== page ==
If this is ridiculously stretchy, I don't know why.
So, uh, the world exploded last night. Either that, or signs started to point to Jordan Williams leaving Maryland and entering the NBA Draft. (I think it was that one, actually).
As it turns out, Maryland's most productive post player in decades (
maybe ever?) is now planning on putting his name in the NBA Draft to "test the waters", per his father Leon. The wide belief seems to be that he's a lean to go pro for good, with quite a bit of chatter building a strong case for it.
Aside from the questionable tweets (linked above) he sent out to Maalik Wayns (also expected to go pro), Cam Chism told Jeff Barker that Jordan has stopped going to at least one of his classes. That's not only a good indication that he wants to go pro, but it would also make it difficult for him to come back, assuming his academic standing is as bad as would be expected after two weeks of skipped classes.
Quite honestly, him going pro has seemed like the most likely outcome for the past few days; you just get a feeling that he'll be going, don't you? It's almost like a Murphy's Law sort of deal - a lot has gone wrong for Maryland basketball recently (we missed the NIT!) and historically. Then we hit that good spot of Justin Anderson committing and Shaquille Cleare becoming a
likelihood legitimate possibility, and, well, it felt like it was time for another shoe to drop. It started to drop last night, and it dropped hard.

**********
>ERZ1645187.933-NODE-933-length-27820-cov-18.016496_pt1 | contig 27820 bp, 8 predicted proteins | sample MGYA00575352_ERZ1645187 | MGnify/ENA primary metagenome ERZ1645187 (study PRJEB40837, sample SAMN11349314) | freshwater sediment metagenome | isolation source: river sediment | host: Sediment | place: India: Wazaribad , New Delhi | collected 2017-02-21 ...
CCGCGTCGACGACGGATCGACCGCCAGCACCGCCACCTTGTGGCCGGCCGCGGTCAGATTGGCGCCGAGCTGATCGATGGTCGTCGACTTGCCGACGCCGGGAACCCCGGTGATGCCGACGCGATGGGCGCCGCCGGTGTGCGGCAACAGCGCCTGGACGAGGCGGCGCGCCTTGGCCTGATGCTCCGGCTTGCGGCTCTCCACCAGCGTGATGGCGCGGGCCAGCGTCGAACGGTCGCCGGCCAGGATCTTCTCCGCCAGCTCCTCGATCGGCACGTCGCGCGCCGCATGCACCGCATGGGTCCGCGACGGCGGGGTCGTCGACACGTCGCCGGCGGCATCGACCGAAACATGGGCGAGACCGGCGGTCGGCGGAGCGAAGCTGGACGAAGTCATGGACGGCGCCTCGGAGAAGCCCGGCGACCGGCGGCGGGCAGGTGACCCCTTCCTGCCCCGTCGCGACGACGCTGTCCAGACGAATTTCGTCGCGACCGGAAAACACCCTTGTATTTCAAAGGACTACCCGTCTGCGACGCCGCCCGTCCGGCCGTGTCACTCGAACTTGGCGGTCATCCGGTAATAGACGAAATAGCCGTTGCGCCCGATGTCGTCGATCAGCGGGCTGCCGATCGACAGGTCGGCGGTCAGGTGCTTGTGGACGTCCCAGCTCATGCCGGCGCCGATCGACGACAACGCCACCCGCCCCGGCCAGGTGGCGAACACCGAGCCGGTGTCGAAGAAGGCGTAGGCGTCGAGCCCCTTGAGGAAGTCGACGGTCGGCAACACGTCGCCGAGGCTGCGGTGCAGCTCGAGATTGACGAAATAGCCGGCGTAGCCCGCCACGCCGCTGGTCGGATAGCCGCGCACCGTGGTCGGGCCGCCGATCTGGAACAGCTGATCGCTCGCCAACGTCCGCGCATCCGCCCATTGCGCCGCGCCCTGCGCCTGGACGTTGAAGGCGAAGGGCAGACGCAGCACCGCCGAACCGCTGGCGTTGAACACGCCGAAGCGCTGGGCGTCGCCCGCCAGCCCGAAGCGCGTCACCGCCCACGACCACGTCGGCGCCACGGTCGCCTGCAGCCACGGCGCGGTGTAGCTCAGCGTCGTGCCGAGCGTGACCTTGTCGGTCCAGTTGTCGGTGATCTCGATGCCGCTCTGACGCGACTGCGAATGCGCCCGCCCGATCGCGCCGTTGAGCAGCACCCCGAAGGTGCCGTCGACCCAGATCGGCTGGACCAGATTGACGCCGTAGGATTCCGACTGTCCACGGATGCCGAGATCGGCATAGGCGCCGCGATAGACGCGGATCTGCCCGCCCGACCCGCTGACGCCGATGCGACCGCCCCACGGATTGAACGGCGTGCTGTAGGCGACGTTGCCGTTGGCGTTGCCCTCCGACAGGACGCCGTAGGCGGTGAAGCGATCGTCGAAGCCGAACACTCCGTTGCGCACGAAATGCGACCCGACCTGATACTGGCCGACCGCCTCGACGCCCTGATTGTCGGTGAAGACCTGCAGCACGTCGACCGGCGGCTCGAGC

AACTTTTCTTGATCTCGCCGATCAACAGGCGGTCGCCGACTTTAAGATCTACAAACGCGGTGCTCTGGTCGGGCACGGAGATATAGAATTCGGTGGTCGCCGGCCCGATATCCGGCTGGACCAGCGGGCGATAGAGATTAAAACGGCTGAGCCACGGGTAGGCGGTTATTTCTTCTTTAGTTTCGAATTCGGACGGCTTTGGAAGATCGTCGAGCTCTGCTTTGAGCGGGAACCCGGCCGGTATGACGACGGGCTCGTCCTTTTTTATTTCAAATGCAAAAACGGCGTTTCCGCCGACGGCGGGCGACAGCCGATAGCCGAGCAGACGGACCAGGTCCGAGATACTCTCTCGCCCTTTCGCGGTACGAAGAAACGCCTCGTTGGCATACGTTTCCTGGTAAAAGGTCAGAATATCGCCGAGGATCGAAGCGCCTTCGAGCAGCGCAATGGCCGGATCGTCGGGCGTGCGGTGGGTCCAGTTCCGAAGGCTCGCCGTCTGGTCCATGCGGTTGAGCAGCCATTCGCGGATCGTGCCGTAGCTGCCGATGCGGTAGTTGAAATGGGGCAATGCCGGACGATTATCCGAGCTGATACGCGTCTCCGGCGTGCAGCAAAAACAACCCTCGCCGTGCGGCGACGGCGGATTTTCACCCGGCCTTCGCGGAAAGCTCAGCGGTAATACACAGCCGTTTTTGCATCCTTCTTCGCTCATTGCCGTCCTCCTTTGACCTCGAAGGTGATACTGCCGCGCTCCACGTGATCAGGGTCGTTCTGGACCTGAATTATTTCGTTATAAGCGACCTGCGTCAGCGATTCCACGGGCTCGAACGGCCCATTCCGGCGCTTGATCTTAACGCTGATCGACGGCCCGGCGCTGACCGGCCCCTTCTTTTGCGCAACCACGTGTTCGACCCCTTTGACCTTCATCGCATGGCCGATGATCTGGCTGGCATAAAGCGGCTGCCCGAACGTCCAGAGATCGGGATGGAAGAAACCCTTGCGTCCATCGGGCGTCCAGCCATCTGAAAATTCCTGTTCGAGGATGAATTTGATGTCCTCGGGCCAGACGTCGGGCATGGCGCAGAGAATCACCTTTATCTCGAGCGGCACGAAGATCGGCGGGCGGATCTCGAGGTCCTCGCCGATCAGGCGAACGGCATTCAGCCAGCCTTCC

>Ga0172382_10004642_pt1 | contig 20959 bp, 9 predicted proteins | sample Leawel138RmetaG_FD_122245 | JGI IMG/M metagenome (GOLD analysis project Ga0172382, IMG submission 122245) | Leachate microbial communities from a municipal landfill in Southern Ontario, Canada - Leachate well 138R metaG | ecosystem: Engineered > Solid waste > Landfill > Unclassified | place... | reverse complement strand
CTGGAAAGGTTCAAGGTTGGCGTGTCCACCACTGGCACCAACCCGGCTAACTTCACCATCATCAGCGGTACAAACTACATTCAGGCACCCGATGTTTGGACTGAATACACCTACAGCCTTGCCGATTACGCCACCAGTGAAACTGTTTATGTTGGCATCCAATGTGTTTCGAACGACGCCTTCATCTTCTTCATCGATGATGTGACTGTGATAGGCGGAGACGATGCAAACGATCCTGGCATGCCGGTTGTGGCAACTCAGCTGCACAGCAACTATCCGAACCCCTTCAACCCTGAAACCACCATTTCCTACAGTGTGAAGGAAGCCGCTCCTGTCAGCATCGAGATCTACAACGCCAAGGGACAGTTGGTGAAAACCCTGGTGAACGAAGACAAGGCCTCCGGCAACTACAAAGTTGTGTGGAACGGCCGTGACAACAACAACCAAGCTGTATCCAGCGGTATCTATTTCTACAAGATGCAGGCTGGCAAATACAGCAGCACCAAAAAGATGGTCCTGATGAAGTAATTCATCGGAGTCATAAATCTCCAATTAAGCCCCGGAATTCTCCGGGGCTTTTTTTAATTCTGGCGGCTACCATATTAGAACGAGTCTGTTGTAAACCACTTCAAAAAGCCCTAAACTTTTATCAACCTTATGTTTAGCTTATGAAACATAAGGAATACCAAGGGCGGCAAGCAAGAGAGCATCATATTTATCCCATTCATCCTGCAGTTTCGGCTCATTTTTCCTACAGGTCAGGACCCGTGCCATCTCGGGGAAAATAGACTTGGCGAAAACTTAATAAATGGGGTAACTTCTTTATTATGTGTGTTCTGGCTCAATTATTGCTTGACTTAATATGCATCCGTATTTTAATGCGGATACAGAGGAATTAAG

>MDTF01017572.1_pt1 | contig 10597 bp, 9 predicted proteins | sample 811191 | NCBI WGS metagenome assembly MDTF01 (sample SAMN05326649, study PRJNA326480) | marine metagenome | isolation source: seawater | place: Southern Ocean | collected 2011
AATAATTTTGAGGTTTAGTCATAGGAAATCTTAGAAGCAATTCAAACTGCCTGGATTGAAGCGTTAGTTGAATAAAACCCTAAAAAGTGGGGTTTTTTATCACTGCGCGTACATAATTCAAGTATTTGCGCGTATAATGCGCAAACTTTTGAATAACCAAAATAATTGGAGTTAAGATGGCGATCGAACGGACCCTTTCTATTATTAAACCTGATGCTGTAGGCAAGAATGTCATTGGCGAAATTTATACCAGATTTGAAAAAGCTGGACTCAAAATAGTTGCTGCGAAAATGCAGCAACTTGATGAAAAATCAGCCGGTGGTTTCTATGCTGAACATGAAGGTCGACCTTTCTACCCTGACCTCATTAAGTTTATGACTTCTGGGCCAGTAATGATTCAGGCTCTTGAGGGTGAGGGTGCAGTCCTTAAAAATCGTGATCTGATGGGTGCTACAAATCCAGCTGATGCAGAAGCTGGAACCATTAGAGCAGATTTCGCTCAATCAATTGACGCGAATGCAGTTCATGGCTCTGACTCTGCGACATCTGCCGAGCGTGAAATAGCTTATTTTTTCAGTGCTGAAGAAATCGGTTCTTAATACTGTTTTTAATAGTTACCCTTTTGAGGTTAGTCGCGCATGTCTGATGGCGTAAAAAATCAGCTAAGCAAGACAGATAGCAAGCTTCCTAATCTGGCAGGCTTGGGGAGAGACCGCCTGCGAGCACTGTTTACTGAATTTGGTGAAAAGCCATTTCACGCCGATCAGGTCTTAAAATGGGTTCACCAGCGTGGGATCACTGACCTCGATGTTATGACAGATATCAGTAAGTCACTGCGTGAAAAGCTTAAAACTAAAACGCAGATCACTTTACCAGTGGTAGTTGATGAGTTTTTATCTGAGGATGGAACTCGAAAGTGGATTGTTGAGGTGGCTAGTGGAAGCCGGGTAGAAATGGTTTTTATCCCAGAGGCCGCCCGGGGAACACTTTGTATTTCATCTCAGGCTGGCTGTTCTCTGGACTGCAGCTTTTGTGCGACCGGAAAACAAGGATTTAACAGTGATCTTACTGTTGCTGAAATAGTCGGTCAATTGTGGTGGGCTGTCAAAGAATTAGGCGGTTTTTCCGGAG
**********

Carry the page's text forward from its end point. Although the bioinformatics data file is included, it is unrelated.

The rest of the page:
Still, there are options for Jordan. If he doesn't hire an agent and doesn't like the feedback he's getting from scouts, he could withdraw his name from the draft and return to Maryland for his sophomore year, although the academics could make that process difficult. Even though that may seem unlikely, keep it in mind and don't start start freaking out too much until he makes it officially official.
As for the logic behind the decision, I don't know if there's a lot of it, though there is some. Keep in mind, though, that almost no NBA draft decisions are entirely logical. Recall that last year a whopping 77 underclassmen declared - for 60 total spots. This happens all the time. Jordan isn't ready to play in the NBA and most mocks/analysts don't have him in the first round, if they even have him drafted at all. He lacks a true position, he's not very athletic, he has no face-up game, he's still a little clumsy at times, and his defense is average - all of these are question marks that may (or will) likely hinder his pro game.
But despite all that, I've long thought that Jordan can contribute in the NBA. He's not Kevin Love, that's for sure, but he's not without skills that translate. He has a pretty solid back-to-the-basket game, for one, a trait that continues to die out in the pros. His rebounding by itself is an elite skill, even without great athleticism or height. And don't forget that he was extraordinarily productive, which will probably enough for some team to take a flyer on him.
Bill Simmons says that if you have one elite skill, you can catch on in the NBA, and I mostly agree. It doesn't mean that you'll get playing time or you'll be effective, but you can stay in the lig. Jordan's rebounding is elite, similar to the way Dejuan Blair's rebounding is elite: he's not that tall or athletic, but he has vacuum hands and a great sense for getting to the ball. (Not saying he'll be as effective as Blair.)
As far as the logic goes, if you're trying to figure out whether or not Jordan should go or stay, it's best to consider if he could improve his biggest weaknesses. And I don't really think he's going to get taller or more athletic anytime soon. Could he develop a face-up game?Maryland's over-reliance on him would probably prevent him from getting that opportunity.